It’s always good to check in on local Southern California university art programs. We always forget to do this and know we need to extend the scope of coverage to what these schools are up to. Artist and UCLA MFA student Janna Ireland sent us a note a few weeks back that the UCLA MFA 2013 exhibition was coming up, opening November 1 and closing November 17 at the New Wight Gallery. It was on our list of shows to see and, since we were visiting the Hammer, it was a perfect opportunity.
Please Note: We left our camera at home and all of these photos are from our iPhones. Very poor quality: we apologize–and that is all the more reason to see this in person.
The show is located in a small gallery space underneath a giant Eli Broad complex. It’s a very bare space that features one piece by each of the seventeen artists. Like we’ve seen in the past from the program and from the nature of classes, there are certain themes present in the room, these intellectual spirits who lead you from one piece to another. The first piece you encounter is a series of name tags pinned to the wall, dated with descriptions and each saying “DAVID.” The piece is David Whitaker’s Name Tags, a performative work-in-progress that sees the artist wearing simple name tags for what we assume is the entirety of the semester. This piece feels like the MFA 2013 class’ thesis as many somewhat humorously explore the identity of an artist.
A new, larger, and woody Altar by Janna Ireland takes the identity baton and shows her enclosed in lush greens on a blanket. There are some fruits and books and her presence in the work–like all of her pieces–suggest an immediacy, that this is Janna at her most present: this is what her Summer into Fall of 2012 has been. Around one corner is a beige apartmentscape by Marten Elder and A’alia Marilyn Brown‘s Equestrian statue of Dan Flavin. Elder’s recent photos always have a delightful toying with LA’s ugly beauty that surrounds him and Brown’s work shows an homage to an influencer through a horsey grin. At this point the sound of music will have entered the gallery and the word “booty” will be implanted into your mind. The sound goes with Dylan Mira’s video installation representing balloons: one the image of a blue balloon, one blue and deflated, and two tied to a couch dancing and clapping together. The relationship between form, sex, and human life have never floated together so effortlessly.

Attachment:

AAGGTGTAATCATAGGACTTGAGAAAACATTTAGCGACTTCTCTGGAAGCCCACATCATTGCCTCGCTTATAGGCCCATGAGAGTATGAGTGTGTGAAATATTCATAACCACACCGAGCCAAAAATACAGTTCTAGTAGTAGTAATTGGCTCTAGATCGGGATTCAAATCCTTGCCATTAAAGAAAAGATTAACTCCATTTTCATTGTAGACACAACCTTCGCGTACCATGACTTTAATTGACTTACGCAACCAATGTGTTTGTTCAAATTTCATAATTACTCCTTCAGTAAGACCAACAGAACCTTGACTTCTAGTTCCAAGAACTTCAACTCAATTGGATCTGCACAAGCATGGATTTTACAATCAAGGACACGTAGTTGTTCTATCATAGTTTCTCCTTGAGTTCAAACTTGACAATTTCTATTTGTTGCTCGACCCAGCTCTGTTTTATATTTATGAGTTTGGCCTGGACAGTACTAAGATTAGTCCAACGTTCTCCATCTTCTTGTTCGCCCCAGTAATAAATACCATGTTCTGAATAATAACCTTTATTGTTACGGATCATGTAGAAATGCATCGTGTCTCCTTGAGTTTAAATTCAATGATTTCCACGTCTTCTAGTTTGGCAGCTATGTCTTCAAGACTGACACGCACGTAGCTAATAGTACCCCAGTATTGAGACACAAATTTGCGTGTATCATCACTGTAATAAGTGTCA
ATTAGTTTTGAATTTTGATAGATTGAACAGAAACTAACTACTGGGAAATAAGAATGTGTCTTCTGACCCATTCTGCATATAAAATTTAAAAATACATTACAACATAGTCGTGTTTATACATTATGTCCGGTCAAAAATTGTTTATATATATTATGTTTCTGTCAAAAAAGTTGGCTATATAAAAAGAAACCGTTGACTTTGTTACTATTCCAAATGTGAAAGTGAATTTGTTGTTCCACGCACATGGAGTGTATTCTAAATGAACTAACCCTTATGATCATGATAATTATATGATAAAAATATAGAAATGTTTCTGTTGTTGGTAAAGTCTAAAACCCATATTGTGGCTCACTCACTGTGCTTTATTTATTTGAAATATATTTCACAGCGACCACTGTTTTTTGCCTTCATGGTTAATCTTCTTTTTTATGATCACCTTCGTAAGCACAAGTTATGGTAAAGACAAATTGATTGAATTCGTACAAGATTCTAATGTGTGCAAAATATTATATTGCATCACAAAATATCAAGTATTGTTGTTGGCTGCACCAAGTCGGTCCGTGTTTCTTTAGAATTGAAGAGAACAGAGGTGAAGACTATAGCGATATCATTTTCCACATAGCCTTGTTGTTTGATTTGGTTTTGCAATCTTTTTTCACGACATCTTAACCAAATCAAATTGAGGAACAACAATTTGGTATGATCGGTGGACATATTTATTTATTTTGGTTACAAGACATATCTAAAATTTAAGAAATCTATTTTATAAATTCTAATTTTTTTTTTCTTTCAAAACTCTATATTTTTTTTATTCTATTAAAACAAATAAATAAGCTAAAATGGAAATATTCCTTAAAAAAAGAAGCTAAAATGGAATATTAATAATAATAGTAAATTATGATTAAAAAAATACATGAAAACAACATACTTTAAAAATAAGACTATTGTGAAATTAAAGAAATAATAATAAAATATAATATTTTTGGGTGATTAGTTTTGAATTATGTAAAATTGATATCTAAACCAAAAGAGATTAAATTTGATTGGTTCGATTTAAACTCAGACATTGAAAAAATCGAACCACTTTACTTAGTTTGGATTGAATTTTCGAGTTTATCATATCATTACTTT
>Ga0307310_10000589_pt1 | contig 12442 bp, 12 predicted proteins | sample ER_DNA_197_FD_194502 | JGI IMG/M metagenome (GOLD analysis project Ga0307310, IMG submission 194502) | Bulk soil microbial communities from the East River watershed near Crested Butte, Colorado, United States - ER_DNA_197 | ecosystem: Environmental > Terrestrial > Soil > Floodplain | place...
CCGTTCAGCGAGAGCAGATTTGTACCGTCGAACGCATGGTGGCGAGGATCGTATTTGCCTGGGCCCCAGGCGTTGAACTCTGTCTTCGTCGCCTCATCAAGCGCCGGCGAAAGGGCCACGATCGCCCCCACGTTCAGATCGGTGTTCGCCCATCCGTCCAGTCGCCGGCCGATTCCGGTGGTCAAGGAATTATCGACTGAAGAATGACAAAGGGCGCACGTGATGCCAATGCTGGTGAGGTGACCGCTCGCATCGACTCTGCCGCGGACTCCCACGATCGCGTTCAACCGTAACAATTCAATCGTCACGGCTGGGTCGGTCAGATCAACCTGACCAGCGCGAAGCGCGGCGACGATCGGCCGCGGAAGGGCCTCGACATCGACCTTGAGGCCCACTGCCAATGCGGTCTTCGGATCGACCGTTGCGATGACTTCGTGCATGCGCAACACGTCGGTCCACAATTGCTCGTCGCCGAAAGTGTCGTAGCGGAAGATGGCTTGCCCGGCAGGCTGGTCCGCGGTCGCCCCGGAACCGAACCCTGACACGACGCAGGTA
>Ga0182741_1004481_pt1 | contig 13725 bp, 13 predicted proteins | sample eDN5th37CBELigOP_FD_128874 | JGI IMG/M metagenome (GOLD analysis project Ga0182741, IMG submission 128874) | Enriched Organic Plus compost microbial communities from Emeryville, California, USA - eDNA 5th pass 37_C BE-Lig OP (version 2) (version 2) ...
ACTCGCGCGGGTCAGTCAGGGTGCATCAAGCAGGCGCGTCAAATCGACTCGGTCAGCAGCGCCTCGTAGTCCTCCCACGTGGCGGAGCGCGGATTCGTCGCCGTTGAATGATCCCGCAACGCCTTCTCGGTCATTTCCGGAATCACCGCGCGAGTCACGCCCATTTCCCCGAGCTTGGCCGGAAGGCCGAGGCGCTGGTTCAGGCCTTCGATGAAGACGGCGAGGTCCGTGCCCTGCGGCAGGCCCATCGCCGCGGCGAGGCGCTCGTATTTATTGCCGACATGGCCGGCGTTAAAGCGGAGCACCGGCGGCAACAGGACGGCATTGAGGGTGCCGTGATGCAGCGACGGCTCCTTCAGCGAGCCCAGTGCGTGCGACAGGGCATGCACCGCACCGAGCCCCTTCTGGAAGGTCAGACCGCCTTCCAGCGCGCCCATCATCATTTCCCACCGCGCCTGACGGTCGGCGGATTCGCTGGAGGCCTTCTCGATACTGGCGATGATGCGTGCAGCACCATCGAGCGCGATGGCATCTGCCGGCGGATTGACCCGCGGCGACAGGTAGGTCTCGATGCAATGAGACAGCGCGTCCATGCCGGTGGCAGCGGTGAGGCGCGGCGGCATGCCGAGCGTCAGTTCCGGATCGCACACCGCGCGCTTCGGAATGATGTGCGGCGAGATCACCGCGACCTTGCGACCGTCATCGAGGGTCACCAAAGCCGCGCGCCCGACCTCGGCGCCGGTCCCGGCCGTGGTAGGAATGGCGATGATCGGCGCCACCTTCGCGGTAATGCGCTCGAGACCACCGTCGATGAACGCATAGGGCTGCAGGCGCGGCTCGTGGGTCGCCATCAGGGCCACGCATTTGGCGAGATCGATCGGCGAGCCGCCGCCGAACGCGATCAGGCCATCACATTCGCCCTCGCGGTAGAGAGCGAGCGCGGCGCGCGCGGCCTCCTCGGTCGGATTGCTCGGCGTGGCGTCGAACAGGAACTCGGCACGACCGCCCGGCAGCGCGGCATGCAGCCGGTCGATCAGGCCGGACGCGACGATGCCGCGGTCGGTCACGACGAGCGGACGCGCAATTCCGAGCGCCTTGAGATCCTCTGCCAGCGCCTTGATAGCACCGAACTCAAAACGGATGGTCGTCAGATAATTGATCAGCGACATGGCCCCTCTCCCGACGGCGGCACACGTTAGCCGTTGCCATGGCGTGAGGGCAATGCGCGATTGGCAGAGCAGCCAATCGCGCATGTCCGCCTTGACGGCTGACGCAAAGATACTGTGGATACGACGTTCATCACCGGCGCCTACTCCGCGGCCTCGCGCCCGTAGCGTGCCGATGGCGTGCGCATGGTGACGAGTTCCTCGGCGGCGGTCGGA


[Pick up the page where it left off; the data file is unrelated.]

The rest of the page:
The next large chunk of the show consists of paintings that all are placed around Gerardo Monterrubio’s ceramic and wood untitled sculpture. The piece sees a knot of ceramic that could potentially be a frozen trashbag placed atop of large pieces of wood. Leon Benn‘s L’âme de Culver City (Trader Joe’s) painting watches Monterrubio’s and may be the shows biggest standout in its incredible irony and–like Elder–comment on the LA Leon sees. The piece is a pixelated blue and purple oil and acrylic painting with the word “TRADER” melting in bright red. I think I laughed for five minutes with this painting. Christine Wang‘s Girls And Dogs is on a wall parallel to Benn’s paintings and sees dog and girl faces portraited together with cursive text: “Girls are like dogs. There are short, yappy ones and the tall, quiet ones.” The piece comes off as playful in the moment but carries on like a reality checking underline beneath the invisibly written “bitch.”
The tail two spaces in the gallery feature Devin Kenny‘s temporary dirt-and-glass performative pieces, Katie Sinnott‘s always enveloping mixed media installations, and EJ Hill‘s TBD future performance piece, currently framed as empty spaces awaiting the moment it is realized. These pieces all seem to hum in the back as the space is a lit by a glow
The visit to the UCLA MFA 2013 exhibition was great but obviously incomplete: there were empty chairs commemorating a passed performance piece and a audio hallway was silent for our passing through, not to mention Hill’s empty frames. This isn’t a surprise because the artists like the school year are still in the process of making. This said, there are some very special works–Name Tags, L’âme de Culver City (Trader Joe’s), Girls And Dogs, Ireland’s altar–that swell with life. The exhibition is on view through November 17 and represents a peek into student artists at work in anticipation of a soon-to-come graduation.